Wednesday, August 19, 2009

What is deregulation?

Under a regulated environment, prices are not allowed to rise and fall with market levels. This means that when prices of crude go up, the government, in a bid to maintain fuel prices, shells out money to the oil marketing companies (OMCs) — Indian Oil, Bharat Petroeleum, Hindustan Petroleum — to compensate for their losses, a subsidy. Thus, when international crude oil prices peaked in mid 2008 to the tune of USD 145 per barrel, OMCs took huge losses but made up for those to an extent when prices subsequently dropped to USD 30 per barrel levels during the economic recession in the later part of the year. Crude oil price, as of May 28, stood at USD 65 per barrel. Deregulated prices are based on an Automatic Pricing Mechanism (APM) formula as approved by the Energy Regulatory Board. Under a free fuel pricing regime, the OMCs would market fuels after keeping a profit margin for themselves — prices of fuels like petrol, diesel, kerosene, liquefied petroleum gas (LPG) would thus depend on crude prices.

Deregulating prices may help to cut revenue losses at IOC, the nation’s largest refiner and its state-owned counterparts and other OMCs, which sell fuel below cost.

The business of deregulation

After the new United Progressive Alliance came into power at the Centre without support from the Left parties, most experts said it would put reforms in various sectors on the fast track. This may be the first concrete sign of it.

The news of a possible deregulation was given a thumbs-up by the stock market and share prices of oil companies rose by as much as 8–11% immediately but later came down on profit booking.

Deregulation would also help the government control the shooting fiscal deficit by cutting down on the thousands of crores of rupees that it shells out for OMCs. If free oil prices remain low, they would also help in controlling inflation. On current crude prices, analysts say prices of petrol may rise between Rs 2–5 per litre from the current regulated price of about Rs 45 per litre.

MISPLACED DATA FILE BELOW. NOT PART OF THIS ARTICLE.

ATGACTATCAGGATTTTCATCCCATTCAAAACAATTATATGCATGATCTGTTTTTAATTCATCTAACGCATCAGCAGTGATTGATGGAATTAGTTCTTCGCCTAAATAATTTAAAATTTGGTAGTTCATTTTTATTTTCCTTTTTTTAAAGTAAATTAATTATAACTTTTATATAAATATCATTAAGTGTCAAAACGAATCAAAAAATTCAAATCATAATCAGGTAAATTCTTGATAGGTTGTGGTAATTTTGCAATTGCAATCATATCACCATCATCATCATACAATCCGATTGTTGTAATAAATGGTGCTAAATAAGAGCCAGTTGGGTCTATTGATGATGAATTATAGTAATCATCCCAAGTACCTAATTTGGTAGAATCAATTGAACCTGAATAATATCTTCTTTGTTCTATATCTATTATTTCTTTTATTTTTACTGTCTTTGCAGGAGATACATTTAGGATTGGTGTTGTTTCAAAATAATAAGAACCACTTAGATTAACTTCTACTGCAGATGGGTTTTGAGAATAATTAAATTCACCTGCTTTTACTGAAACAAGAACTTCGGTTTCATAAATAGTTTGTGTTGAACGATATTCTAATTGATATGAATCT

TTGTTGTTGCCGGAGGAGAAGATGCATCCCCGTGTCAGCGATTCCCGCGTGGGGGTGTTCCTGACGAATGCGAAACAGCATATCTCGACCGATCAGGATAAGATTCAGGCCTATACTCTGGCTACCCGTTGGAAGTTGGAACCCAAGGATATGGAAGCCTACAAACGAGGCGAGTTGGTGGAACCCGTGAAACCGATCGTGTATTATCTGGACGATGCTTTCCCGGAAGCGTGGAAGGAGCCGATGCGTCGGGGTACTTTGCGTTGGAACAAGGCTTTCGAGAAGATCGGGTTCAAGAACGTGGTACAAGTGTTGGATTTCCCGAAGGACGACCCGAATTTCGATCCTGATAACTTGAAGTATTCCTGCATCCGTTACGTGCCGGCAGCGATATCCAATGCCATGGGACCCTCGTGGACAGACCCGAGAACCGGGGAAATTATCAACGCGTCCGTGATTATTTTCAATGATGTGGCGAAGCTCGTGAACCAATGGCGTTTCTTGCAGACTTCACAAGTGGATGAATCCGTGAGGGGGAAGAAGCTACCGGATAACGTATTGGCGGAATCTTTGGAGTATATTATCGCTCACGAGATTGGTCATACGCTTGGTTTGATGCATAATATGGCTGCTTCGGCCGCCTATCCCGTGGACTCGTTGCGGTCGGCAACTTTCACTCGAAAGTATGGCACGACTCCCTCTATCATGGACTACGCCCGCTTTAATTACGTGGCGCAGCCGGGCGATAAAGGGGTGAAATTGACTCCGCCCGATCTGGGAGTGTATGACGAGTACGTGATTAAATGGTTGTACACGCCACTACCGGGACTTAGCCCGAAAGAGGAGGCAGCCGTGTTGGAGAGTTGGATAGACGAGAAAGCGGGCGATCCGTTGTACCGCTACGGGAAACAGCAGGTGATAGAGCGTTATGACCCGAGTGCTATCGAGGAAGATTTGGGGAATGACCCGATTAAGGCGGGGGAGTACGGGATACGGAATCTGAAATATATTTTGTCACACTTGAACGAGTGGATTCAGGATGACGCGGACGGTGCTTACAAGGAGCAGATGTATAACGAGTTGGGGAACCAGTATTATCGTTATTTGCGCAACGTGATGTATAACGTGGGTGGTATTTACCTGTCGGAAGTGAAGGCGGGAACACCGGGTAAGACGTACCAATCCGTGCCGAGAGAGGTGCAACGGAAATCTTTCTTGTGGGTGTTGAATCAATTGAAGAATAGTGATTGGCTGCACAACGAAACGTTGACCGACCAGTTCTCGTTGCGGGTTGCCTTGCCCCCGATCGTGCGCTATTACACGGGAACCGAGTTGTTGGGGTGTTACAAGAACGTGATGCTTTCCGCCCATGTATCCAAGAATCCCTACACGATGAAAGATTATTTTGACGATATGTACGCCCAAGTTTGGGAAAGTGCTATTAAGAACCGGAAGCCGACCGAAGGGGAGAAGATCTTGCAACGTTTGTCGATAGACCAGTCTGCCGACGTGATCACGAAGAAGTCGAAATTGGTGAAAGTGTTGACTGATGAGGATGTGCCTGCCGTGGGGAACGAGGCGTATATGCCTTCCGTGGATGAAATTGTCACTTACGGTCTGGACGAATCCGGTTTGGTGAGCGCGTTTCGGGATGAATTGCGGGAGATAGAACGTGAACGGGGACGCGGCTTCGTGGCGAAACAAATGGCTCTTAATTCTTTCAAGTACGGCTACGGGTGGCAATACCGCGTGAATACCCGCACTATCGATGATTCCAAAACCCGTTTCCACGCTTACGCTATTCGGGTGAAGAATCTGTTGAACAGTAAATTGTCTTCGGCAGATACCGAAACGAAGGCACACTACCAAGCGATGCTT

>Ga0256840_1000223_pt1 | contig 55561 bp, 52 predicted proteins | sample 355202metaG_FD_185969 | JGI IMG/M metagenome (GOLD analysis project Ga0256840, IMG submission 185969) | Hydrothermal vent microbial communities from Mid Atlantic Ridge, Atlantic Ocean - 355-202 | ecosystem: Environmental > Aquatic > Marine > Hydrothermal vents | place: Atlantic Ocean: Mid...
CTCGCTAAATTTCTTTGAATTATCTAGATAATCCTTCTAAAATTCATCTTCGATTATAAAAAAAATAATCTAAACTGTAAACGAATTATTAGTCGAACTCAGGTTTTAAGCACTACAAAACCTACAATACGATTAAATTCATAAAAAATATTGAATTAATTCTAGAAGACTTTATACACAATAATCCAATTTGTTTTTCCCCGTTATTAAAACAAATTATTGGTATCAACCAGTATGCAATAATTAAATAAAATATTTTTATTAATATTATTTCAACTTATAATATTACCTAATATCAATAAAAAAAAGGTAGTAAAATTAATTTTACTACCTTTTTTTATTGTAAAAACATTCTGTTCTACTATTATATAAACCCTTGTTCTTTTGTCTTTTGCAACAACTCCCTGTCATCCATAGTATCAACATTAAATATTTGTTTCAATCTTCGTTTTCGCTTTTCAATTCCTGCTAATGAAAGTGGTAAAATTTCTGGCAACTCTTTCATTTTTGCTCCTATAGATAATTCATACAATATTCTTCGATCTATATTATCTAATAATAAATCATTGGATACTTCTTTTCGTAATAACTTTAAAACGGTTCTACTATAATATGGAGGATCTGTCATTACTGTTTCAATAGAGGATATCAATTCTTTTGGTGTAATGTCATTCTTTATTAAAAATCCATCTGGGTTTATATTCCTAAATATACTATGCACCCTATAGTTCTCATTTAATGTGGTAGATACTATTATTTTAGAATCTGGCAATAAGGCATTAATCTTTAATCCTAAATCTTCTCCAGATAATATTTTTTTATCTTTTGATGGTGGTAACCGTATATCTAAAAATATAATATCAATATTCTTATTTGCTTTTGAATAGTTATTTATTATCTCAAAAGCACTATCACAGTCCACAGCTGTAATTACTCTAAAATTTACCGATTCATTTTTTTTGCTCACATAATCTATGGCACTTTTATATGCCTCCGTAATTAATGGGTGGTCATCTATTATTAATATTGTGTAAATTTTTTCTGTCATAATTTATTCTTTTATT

With the decks looking all clear for a free fuel pricing regime, what is the only roadblock that the government may face? The glitch is:

Is complete deregulation possible?

Complete deregulation of prices may not possible given the volatility in international crude oil prices. If crude oil prices rise substantially — like they did in early 2008 — retail fuel prices may increase substantially too, which may pinch the pocket of the consumer. Sources in the Oil Ministry recently told CNBC-TV18 that the government could consider a free fuel regime till the point crude is below the USD 75 per barrel, after which the regulated environment will kick in. Given the fact that oil prices are set to rise as the global economic recovery is underway, it remains to be seen how long will a deregulated environement sustain.

Also, kerosene, for instance, is sold at a huge subsidy and free prices of kerosene may work out to something the masses may hardly afford — it could well be a political blunder to deregulate kerosene prices.

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